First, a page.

Vehicles over the ages have transformed a lot. Earlier cars introduced were all open and with the end of the nineteenth century cars with an enclosed body started making their way in the market. Over the years, vehicles have transformed a lot. They went from 2 horse driven to 200-horse power. Station wagons of the 1970s were succeeded by minivans in the ‘80s that gave way to SUVs in the ‘90s. A popular body type is convertible, which is a two-door car with a retractable roof. These vehicles are cool to drive and flaunt.
Cars introduced at the beginning were all open. The end of the nineteenth century saw the introduction of cars with an enclosed body. Less expensive cars were generally open. During the 1920s, the production of steel bodies increased and as a result, closed cars became available to the average buyer. Gradually, the fully open cars disappeared from the mainstream market and convertibles entered in the mid ‘20s.
Some people like experiencing the idea of open-top motoring, while other might not like the feel of the wind in their hair. There are seasons where owning a convertible would be wonderful, while there are also many days within a year where having a convertible might be bad idea. So, let’s figure out what convertibles really are and are they the right vehicles for us to purchase.
According to the definition, convertibles are those vehicles that can convert from being open to being completely closed. These vehicles are derived from the earlier phaeton, which was an open vehicle that does not have glass side windows that may have had removable panels of fabric. They are sometimes called cabriolets or roadsters. Cabriolet is a French word used by automakers to sound exclusive.
American automakers such as Chrysler, American Motors Corporation produced a broad range of convertibles during the 1950s-60s. The production of convertibles became low during early 80s in America. However, globally the production continued throughout this era.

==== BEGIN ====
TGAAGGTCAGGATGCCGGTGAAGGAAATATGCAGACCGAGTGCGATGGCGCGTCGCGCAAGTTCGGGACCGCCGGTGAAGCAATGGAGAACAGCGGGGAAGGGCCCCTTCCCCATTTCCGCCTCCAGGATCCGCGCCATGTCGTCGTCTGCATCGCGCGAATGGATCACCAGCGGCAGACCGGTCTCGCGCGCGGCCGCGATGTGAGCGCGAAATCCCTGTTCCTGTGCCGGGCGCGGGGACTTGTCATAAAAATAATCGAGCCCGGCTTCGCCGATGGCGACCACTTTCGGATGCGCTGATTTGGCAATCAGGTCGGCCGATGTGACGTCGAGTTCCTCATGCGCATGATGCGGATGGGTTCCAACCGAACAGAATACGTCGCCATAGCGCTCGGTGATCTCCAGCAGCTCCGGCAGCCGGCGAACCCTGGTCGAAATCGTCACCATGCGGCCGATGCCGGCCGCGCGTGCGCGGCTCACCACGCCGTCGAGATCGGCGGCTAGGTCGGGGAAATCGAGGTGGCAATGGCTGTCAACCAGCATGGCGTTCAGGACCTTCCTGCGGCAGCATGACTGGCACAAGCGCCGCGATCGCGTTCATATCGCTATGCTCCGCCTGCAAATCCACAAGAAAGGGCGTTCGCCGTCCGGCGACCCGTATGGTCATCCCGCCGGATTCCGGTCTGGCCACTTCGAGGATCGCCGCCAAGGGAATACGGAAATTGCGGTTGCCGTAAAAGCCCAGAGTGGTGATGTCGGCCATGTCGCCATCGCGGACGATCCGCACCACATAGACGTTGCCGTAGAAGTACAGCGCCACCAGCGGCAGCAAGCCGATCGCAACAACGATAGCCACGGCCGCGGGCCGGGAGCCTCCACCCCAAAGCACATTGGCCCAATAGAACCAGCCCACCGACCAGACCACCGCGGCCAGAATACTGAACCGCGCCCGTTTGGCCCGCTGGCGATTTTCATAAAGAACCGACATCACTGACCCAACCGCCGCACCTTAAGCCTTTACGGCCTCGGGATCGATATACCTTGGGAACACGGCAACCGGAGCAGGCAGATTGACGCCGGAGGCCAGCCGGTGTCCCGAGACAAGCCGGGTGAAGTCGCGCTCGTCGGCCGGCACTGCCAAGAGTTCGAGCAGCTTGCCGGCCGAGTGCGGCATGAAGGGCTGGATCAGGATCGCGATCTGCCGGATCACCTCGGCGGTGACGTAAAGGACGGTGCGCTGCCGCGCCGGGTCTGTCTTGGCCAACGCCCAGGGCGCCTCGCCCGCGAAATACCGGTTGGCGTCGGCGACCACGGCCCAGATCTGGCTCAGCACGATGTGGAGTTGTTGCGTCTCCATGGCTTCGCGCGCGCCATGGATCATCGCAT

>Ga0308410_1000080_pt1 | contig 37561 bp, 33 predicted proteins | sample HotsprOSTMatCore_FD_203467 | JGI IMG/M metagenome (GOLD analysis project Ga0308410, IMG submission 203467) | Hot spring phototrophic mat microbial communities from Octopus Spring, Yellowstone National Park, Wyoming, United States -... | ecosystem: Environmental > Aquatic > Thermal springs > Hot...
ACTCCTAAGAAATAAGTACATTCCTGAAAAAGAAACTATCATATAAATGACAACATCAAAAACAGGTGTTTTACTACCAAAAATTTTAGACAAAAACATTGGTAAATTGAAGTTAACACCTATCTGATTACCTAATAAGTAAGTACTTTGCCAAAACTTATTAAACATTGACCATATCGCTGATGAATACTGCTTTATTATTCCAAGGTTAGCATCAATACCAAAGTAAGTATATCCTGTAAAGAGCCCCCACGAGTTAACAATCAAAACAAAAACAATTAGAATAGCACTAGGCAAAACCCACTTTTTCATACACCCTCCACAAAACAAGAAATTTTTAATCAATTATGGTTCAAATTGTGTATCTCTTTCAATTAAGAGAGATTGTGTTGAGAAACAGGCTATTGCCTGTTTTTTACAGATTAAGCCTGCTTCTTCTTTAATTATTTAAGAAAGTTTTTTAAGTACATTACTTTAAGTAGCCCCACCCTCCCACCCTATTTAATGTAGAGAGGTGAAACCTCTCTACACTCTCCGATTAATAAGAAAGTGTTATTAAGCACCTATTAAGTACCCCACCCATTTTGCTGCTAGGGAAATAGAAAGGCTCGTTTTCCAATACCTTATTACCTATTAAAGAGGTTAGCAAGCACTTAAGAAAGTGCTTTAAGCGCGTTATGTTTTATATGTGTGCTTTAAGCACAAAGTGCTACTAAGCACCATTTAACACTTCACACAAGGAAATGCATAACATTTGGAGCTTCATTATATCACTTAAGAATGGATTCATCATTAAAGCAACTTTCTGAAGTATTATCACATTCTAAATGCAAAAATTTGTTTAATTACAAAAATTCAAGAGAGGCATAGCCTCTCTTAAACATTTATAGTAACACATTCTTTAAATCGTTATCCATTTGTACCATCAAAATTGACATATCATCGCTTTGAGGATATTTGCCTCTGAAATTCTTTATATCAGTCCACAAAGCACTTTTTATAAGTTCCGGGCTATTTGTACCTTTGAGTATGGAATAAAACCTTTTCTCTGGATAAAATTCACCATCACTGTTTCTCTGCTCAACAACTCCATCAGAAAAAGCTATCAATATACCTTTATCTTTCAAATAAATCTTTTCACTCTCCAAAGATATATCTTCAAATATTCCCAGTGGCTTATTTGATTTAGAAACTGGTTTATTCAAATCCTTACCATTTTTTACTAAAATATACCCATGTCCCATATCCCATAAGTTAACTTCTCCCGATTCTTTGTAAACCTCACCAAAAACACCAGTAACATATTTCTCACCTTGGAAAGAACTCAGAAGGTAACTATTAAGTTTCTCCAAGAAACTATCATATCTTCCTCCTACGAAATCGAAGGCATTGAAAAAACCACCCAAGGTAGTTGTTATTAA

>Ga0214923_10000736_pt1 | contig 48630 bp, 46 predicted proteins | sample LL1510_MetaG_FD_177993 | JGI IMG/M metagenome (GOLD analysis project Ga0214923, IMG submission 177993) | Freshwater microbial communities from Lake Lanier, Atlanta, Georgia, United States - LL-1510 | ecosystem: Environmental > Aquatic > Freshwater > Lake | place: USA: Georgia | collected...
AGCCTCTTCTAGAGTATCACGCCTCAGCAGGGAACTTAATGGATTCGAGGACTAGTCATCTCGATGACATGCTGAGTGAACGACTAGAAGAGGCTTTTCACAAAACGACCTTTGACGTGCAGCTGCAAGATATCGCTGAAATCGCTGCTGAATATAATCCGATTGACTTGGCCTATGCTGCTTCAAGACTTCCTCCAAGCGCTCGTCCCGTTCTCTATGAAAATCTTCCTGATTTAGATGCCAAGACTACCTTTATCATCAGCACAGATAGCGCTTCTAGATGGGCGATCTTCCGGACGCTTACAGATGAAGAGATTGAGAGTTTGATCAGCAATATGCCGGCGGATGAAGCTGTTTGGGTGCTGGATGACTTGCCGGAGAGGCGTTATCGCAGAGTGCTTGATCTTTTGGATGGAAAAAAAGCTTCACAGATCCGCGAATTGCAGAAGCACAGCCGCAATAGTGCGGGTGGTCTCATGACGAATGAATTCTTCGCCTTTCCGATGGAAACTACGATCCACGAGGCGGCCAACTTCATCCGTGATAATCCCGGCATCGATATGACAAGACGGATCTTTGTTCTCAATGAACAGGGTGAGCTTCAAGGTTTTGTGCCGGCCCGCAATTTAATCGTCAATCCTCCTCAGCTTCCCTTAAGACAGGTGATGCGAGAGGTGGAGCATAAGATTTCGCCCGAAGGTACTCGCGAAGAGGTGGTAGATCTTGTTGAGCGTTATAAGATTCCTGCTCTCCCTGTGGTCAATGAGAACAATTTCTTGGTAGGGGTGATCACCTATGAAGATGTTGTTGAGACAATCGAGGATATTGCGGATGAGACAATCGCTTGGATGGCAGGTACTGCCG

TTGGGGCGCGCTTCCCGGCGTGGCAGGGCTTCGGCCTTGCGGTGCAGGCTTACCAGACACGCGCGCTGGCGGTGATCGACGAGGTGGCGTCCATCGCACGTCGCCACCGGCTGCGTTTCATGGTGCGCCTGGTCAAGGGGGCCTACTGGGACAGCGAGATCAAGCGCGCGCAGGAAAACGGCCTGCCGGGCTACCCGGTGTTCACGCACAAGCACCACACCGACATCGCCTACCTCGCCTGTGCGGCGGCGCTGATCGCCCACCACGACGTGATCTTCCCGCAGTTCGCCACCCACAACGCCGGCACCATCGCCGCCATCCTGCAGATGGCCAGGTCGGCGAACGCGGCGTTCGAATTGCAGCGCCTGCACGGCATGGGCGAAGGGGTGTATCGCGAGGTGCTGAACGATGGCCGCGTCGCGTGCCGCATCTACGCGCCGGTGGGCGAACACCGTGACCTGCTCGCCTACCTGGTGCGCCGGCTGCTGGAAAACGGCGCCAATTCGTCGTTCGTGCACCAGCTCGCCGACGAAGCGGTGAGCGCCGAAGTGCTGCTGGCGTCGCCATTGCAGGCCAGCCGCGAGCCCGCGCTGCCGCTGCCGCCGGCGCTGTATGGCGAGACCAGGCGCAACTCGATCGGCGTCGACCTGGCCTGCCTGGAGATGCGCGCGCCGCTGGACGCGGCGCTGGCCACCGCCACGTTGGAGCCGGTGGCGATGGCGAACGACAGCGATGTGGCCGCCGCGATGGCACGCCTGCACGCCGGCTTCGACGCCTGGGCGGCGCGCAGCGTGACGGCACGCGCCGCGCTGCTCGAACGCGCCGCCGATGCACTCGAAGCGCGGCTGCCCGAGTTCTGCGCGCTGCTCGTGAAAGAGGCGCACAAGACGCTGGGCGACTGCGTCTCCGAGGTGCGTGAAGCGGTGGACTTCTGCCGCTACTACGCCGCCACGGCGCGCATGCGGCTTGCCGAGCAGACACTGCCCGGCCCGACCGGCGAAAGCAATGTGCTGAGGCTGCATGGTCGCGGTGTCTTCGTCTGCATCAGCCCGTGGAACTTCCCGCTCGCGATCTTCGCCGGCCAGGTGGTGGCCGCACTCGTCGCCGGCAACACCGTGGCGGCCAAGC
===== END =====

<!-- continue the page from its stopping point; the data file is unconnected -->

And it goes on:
When the top of convertibles is folded down they offer limited cargo space, but with the top in place, many convertibles offer much trunk space than their coupé counterparts. During the years, convertibles have gone through many variations; they can be a two-door roadster or a four-seat luxury model. One can buy a convertible either with a hard or soft roof, depending upon their choice. Soft roof is made of canvas or similar, while hard roof is made of plastic and metal. When compared, soft roof are generally lighter and cheaper and generally occupies less space in the trunk. Hard top are generally classified into two types:-
Since 1950s, there are rigid removable hardtops, which are generally stored in the car’s trunk. They offer great weatherproofing, soundproofing. Some even have integrated rear window defrosters and windscreens.
It breaks into two or three pieces and elegantly lowers into the trunk. It not only gives visually pleasing roof, but also provides greater durability, passenger compartment storage security and sometimes visibility. However, retractable hardtop does reduce luggage capacity. Retractable hardtop can vary from two to five in the number of rigid sections.
One question that arises in people’s mind is whether all convertibles are sports cars or not. Well, most are, but not all. There are four-seater convertibles also from Audi, BMW. Semi-convertibles are also available in the market. These are known as a cabrio coach and has retractable or removable top which retains fully framed windows on its door and side glass.
These are fun to drive vehicles where speed or handling doesn’t matter. However, extra maintenance should be given to these cars as the Sun and other elements such as bird defecate may spoil the car’s interiors. So, buyers should place their vehicles in house garage or covered parking.
Within a convertible, one can experience the thrill of travel. To be fair there isn’t anything better than driving down a country lane with the wind sweeping in hair. However, all doesn’t like their hair blowing in the cool breeze. Thus, it is completely on buyers to decide whether or not to buy a convertible.